Semiconductor firm Cypress has announced a $550 million acquisition of Broadcom’s Internet of Things (IoT) division. It comes on the same day Cypress CEO T.J. Rodgers revealed his intention to step down as leader of the company he founded, after 34 years in charge.

The acquisition includes Broadcom’s Wi-Fi, Bluetooth, and Zigbee IoT products and property, alongside its WICED brand and developer system. According to WSJ, the division has 430 employees worldwide and generated $189 million in revenue during 2015.

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That is the last division of Broadcom sold off, after Avago’s $37 billion acquisition of the main company in 2015. Under the deal, Broadcom will not be allowed to continue any wireless solution connected to the IoT market, but we’re not sure if that deal affects Avago.

“Cypress is a significant player in the IoT today because of our ultra-low-power programmable system-on-chip technology (PSoC), but we’ve only been able to pair it with generic radios so far. Now we have the Broadcom IoT business — state-of-the-art Wi-Fi, Bluetooth and Zigbee RF technologies — that will transform us into a force in IoT and provide us with new market opportunities as well,” said Rodgers. “What we bring to the party is over 30,000 customers worldwide who need advanced, ultra-low-power wireless communication but only can absorb it in the form of an easy-to-use programmable embedded system solution.”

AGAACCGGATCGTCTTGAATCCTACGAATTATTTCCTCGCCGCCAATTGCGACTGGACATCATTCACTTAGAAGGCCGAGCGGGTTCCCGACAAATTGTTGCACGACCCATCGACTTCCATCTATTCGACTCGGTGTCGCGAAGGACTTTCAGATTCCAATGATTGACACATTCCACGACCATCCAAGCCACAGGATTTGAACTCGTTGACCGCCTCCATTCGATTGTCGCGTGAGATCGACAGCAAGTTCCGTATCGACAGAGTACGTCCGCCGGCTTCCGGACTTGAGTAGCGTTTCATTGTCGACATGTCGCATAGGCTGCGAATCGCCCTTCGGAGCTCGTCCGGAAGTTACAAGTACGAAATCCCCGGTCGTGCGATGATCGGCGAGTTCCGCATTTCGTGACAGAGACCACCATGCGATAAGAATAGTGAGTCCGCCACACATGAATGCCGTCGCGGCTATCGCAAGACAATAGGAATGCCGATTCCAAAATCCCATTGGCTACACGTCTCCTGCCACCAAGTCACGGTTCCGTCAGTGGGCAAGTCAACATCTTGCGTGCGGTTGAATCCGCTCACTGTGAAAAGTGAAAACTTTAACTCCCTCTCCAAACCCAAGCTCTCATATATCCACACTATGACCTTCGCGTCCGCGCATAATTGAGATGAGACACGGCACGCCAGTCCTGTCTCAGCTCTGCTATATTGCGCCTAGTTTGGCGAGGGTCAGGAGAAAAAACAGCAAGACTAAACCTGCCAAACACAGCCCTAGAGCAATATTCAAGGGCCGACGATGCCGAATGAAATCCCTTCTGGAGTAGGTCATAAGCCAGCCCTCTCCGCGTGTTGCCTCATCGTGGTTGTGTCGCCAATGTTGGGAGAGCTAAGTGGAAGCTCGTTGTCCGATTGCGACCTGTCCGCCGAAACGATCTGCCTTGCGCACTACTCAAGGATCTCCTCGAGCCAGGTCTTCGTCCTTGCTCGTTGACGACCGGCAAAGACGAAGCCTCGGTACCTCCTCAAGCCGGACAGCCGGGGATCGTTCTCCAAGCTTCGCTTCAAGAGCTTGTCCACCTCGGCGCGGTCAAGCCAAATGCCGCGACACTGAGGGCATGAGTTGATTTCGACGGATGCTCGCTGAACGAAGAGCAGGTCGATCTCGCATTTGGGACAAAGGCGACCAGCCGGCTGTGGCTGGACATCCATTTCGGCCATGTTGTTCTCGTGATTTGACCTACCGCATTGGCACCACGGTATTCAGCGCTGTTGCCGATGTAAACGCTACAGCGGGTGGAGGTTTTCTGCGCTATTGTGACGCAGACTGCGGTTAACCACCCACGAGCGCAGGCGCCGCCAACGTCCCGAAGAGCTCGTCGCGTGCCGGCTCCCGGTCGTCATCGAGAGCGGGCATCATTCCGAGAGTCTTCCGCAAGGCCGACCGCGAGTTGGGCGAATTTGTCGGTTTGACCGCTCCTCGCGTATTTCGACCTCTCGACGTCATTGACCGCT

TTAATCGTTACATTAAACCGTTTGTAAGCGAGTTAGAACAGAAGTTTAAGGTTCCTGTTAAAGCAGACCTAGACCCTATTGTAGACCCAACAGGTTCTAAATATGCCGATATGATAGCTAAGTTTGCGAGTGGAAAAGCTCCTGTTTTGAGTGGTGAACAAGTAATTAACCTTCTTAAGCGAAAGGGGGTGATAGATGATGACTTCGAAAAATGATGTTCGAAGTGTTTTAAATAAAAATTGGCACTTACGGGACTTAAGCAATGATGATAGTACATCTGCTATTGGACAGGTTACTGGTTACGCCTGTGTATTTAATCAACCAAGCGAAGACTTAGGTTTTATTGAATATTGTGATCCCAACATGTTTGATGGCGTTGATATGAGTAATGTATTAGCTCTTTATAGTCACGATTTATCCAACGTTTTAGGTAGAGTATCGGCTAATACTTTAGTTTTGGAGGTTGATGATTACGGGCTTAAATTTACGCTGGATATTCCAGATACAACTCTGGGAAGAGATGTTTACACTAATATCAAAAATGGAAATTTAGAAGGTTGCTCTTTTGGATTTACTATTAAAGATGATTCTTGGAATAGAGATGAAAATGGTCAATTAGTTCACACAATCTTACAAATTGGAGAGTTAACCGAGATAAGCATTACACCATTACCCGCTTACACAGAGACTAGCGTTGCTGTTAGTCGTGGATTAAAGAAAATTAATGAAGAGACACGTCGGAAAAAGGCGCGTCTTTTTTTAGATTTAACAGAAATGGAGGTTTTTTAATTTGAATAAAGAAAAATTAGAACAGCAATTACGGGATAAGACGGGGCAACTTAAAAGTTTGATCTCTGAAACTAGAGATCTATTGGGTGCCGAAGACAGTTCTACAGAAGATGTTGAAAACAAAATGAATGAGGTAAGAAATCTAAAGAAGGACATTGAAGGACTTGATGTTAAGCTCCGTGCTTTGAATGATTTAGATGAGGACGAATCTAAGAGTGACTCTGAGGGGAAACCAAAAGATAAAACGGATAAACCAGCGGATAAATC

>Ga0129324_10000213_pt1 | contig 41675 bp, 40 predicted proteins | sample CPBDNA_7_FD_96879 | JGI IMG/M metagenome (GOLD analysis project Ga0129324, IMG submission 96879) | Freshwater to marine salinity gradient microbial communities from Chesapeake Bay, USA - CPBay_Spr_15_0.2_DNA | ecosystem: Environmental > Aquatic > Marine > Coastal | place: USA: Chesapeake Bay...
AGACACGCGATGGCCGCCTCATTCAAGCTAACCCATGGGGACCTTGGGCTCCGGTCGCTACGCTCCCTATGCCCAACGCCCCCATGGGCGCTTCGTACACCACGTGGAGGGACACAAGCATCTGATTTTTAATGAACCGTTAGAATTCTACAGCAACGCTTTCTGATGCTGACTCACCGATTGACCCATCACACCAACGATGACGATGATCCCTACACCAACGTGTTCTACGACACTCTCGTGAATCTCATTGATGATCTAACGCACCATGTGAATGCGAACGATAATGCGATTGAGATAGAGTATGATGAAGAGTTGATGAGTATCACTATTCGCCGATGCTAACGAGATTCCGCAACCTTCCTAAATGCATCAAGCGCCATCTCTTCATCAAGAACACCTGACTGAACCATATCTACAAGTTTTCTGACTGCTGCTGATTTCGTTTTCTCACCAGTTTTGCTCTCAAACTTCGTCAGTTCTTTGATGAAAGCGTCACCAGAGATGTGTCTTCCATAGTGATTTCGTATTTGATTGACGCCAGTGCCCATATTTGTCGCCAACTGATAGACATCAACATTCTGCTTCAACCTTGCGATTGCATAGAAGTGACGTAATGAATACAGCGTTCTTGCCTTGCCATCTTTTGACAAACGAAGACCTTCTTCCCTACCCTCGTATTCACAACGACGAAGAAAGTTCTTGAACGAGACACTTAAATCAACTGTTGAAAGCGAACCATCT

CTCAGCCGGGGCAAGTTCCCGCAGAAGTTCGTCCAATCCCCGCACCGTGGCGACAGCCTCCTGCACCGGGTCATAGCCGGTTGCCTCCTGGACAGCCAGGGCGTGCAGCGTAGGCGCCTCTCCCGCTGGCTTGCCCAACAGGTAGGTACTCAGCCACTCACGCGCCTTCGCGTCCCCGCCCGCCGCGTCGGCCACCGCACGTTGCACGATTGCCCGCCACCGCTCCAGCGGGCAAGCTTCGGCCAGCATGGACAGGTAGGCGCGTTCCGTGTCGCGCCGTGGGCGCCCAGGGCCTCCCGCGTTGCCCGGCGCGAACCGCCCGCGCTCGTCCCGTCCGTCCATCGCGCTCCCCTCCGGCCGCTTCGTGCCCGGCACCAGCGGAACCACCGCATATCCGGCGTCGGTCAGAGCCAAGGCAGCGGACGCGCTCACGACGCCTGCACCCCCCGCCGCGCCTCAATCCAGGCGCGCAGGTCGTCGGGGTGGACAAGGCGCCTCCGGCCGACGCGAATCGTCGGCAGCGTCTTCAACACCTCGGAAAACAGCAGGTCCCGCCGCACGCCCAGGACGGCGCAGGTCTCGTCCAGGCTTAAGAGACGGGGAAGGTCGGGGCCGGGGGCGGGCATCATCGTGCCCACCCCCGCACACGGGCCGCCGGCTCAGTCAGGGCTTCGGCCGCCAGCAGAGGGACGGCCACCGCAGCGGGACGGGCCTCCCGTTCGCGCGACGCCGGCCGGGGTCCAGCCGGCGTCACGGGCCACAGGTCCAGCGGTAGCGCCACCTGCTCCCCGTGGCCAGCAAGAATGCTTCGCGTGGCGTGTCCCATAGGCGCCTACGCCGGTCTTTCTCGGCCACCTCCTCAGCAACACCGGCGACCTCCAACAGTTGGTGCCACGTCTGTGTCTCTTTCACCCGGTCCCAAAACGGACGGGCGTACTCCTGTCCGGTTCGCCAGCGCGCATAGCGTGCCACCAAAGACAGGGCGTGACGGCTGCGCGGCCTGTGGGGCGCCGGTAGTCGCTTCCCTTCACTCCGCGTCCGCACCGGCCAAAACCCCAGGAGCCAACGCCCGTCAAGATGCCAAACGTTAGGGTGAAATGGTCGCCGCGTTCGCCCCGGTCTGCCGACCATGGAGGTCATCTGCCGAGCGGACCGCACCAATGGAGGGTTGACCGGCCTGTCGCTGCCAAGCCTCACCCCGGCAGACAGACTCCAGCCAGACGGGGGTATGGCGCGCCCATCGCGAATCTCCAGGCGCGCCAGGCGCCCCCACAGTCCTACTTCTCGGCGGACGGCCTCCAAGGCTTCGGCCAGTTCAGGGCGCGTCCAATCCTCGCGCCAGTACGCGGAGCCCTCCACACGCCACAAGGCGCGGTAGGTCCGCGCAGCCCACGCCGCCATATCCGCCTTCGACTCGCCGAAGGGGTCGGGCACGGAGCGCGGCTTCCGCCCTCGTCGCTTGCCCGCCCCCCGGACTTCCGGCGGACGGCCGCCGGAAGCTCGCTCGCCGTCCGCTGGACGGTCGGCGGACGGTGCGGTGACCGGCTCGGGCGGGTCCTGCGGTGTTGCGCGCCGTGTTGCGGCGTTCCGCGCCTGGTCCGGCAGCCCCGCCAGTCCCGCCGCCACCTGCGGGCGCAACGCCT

Cypress targeting consumer, automotive and industrial sectors

Cypress wants to utilize the wireless and Bluetooth IoT services in the consumer, industrial, and automotive segments, which have seen growth of 17 percent per year.

“The robust, ready-to-scale WICED brand and developer network of module makers, value-added resellers, technology partners and ODMs who are already working with its technology will give us immediate revenue growth capability in new channels,” said Rodgers. “Cypress will continue to support and grow this network and to provide it with future generations of innovative, disruptive connected products. Cypress will also bring these new technologies to the automotive market, where we are already third worldwide in microcontrollers and memories, and where the connected car boom has just started.”

T.J. Rodgers will remain at Cypress as a director and technical manager. He said to the WSJ that he wants a weekend off and to work less hours, which is why the management change occured.